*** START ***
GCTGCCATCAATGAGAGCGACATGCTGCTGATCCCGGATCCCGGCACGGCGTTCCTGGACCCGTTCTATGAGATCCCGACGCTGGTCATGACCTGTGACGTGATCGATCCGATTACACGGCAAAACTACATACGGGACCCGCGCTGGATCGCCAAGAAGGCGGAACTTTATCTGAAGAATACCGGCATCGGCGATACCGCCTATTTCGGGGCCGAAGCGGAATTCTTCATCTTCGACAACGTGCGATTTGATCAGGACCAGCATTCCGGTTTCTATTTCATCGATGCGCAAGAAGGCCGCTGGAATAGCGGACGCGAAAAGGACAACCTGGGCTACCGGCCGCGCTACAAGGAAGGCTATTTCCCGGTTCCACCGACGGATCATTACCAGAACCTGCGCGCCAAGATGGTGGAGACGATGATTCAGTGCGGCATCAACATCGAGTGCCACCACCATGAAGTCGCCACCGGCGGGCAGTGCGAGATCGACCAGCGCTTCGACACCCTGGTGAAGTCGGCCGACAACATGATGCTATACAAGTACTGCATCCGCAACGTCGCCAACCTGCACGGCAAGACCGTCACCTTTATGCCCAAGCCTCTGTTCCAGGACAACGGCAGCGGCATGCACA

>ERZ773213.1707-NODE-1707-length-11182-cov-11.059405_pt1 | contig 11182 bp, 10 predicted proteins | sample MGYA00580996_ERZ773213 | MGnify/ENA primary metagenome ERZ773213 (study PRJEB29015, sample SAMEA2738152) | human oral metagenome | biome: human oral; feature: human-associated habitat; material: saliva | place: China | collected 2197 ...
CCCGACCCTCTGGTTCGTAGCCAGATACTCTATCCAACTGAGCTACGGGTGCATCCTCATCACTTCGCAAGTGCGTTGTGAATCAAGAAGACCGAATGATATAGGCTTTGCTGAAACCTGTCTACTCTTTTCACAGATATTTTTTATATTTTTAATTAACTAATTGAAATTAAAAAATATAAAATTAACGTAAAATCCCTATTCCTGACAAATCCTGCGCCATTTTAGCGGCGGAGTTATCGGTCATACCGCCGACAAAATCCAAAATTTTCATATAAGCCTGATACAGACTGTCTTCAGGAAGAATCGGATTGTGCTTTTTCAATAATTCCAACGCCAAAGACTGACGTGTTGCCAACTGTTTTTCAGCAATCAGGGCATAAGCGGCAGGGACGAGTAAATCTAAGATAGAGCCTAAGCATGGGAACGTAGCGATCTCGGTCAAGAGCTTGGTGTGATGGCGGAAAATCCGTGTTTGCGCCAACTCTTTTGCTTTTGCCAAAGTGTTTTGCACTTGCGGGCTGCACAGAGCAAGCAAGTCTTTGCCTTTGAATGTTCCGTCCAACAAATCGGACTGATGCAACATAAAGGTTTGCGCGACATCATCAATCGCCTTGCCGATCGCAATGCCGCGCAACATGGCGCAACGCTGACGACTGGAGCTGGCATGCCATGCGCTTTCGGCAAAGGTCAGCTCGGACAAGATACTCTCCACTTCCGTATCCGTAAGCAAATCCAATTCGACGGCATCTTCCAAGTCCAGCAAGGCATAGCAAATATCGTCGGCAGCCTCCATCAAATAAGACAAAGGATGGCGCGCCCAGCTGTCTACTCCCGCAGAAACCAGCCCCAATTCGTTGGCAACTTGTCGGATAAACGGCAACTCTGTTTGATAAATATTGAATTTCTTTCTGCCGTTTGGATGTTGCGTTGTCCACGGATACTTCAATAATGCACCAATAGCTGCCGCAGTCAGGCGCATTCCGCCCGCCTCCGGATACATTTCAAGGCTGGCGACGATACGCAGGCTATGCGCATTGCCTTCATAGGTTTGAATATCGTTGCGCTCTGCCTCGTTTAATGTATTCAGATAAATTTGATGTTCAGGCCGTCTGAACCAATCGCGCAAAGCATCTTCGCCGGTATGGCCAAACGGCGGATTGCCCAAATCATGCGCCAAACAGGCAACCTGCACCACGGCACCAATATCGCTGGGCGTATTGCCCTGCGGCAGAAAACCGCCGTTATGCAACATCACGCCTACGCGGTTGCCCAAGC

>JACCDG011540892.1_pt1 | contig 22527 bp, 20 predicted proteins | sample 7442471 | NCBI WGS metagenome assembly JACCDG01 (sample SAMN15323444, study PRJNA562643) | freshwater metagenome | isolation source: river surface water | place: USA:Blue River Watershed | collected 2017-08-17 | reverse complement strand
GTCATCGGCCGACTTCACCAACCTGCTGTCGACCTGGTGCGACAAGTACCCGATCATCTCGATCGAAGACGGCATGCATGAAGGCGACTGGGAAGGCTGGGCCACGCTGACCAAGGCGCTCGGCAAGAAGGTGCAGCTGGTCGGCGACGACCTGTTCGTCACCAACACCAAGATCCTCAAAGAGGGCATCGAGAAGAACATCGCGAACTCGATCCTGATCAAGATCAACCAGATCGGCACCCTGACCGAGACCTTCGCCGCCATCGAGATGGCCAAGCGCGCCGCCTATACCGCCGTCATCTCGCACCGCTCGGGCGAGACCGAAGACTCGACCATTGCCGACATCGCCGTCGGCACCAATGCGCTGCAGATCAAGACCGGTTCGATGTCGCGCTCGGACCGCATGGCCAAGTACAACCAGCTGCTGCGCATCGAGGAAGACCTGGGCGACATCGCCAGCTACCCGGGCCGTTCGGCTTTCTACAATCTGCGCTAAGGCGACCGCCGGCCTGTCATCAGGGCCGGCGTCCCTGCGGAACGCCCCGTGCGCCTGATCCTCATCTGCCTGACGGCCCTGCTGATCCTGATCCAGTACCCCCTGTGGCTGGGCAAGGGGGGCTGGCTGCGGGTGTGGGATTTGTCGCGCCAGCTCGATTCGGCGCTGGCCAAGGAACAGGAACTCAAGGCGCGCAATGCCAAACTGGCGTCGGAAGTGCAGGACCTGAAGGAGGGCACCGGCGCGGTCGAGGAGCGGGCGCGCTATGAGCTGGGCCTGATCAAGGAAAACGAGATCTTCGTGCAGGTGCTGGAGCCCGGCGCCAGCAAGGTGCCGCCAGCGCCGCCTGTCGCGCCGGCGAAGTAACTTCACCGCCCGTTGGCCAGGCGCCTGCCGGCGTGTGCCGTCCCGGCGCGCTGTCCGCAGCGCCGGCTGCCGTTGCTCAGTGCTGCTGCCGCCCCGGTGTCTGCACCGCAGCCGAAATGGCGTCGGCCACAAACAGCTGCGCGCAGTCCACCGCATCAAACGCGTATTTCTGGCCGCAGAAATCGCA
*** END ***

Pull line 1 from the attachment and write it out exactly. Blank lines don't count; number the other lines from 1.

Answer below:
GCTGCCATCAATGAGAGCGACATGCTGCTGATCCCGGATCCCGGCACGGCGTTCCTGGACCCGTTCTATGAGATCCCGACGCTGGTCATGACCTGTGACGTGATCGATCCGATTACACGGCAAAACTACATACGGGACCCGCGCTGGATCGCCAAGAAGGCGGAACTTTATCTGAAGAATACCGGCATCGGCGATACCGCCTATTTCGGGGCCGAAGCGGAATTCTTCATCTTCGACAACGTGCGATTTGATCAGGACCAGCATTCCGGTTTCTATTTCATCGATGCGCAAGAAGGCCGCTGGAATAGCGGACGCGAAAAGGACAACCTGGGCTACCGGCCGCGCTACAAGGAAGGCTATTTCCCGGTTCCACCGACGGATCATTACCAGAACCTGCGCGCCAAGATGGTGGAGACGATGATTCAGTGCGGCATCAACATCGAGTGCCACCACCATGAAGTCGCCACCGGCGGGCAGTGCGAGATCGACCAGCGCTTCGACACCCTGGTGAAGTCGGCCGACAACATGATGCTATACAAGTACTGCATCCGCAACGTCGCCAACCTGCACGGCAAGACCGTCACCTTTATGCCCAAGCCTCTGTTCCAGGACAACGGCAGCGGCATGCACA